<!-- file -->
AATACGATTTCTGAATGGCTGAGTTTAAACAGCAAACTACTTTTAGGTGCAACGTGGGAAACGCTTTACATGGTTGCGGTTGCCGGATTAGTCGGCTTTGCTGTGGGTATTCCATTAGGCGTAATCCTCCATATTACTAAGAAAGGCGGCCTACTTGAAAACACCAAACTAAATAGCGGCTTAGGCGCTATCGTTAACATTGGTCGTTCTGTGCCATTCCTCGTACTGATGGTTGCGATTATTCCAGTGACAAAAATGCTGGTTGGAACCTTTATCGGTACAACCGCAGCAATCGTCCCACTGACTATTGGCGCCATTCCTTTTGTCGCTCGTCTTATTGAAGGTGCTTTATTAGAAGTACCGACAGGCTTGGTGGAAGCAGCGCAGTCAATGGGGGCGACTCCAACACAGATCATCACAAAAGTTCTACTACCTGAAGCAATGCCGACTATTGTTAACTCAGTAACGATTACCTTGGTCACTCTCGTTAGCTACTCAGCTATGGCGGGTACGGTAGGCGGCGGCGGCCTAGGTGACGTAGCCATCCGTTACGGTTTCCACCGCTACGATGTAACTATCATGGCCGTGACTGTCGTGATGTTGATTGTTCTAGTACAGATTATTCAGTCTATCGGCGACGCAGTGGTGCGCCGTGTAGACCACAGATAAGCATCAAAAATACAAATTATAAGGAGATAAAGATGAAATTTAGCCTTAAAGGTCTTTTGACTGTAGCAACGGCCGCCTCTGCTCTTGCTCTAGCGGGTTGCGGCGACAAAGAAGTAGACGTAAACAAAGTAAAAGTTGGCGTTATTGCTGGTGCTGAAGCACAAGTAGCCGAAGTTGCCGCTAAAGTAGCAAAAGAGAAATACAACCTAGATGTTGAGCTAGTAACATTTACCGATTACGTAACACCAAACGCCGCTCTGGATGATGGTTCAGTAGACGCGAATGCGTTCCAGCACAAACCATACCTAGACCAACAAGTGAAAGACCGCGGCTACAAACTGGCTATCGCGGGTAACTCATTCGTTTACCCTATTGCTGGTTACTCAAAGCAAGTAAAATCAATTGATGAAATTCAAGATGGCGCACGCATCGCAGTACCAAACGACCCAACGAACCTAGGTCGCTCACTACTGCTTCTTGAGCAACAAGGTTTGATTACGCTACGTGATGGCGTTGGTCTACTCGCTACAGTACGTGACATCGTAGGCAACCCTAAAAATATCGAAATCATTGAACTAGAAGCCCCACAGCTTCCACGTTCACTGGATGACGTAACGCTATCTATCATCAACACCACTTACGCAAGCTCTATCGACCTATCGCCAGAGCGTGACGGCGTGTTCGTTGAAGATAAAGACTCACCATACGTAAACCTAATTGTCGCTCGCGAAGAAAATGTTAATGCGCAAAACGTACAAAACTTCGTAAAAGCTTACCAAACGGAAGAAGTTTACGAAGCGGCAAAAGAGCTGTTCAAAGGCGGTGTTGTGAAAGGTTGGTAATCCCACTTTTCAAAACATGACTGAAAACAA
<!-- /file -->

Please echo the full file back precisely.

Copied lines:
AATACGATTTCTGAATGGCTGAGTTTAAACAGCAAACTACTTTTAGGTGCAACGTGGGAAACGCTTTACATGGTTGCGGTTGCCGGATTAGTCGGCTTTGCTGTGGGTATTCCATTAGGCGTAATCCTCCATATTACTAAGAAAGGCGGCCTACTTGAAAACACCAAACTAAATAGCGGCTTAGGCGCTATCGTTAACATTGGTCGTTCTGTGCCATTCCTCGTACTGATGGTTGCGATTATTCCAGTGACAAAAATGCTGGTTGGAACCTTTATCGGTACAACCGCAGCAATCGTCCCACTGACTATTGGCGCCATTCCTTTTGTCGCTCGTCTTATTGAAGGTGCTTTATTAGAAGTACCGACAGGCTTGGTGGAAGCAGCGCAGTCAATGGGGGCGACTCCAACACAGATCATCACAAAAGTTCTACTACCTGAAGCAATGCCGACTATTGTTAACTCAGTAACGATTACCTTGGTCACTCTCGTTAGCTACTCAGCTATGGCGGGTACGGTAGGCGGCGGCGGCCTAGGTGACGTAGCCATCCGTTACGGTTTCCACCGCTACGATGTAACTATCATGGCCGTGACTGTCGTGATGTTGATTGTTCTAGTACAGATTATTCAGTCTATCGGCGACGCAGTGGTGCGCCGTGTAGACCACAGATAAGCATCAAAAATACAAATTATAAGGAGATAAAGATGAAATTTAGCCTTAAAGGTCTTTTGACTGTAGCAACGGCCGCCTCTGCTCTTGCTCTAGCGGGTTGCGGCGACAAAGAAGTAGACGTAAACAAAGTAAAAGTTGGCGTTATTGCTGGTGCTGAAGCACAAGTAGCCGAAGTTGCCGCTAAAGTAGCAAAAGAGAAATACAACCTAGATGTTGAGCTAGTAACATTTACCGATTACGTAACACCAAACGCCGCTCTGGATGATGGTTCAGTAGACGCGAATGCGTTCCAGCACAAACCATACCTAGACCAACAAGTGAAAGACCGCGGCTACAAACTGGCTATCGCGGGTAACTCATTCGTTTACCCTATTGCTGGTTACTCAAAGCAAGTAAAATCAATTGATGAAATTCAAGATGGCGCACGCATCGCAGTACCAAACGACCCAACGAACCTAGGTCGCTCACTACTGCTTCTTGAGCAACAAGGTTTGATTACGCTACGTGATGGCGTTGGTCTACTCGCTACAGTACGTGACATCGTAGGCAACCCTAAAAATATCGAAATCATTGAACTAGAAGCCCCACAGCTTCCACGTTCACTGGATGACGTAACGCTATCTATCATCAACACCACTTACGCAAGCTCTATCGACCTATCGCCAGAGCGTGACGGCGTGTTCGTTGAAGATAAAGACTCACCATACGTAAACCTAATTGTCGCTCGCGAAGAAAATGTTAATGCGCAAAACGTACAAAACTTCGTAAAAGCTTACCAAACGGAAGAAGTTTACGAAGCGGCAAAAGAGCTGTTCAAAGGCGGTGTTGTGAAAGGTTGGTAATCCCACTTTTCAAAACATGACTGAAAACAA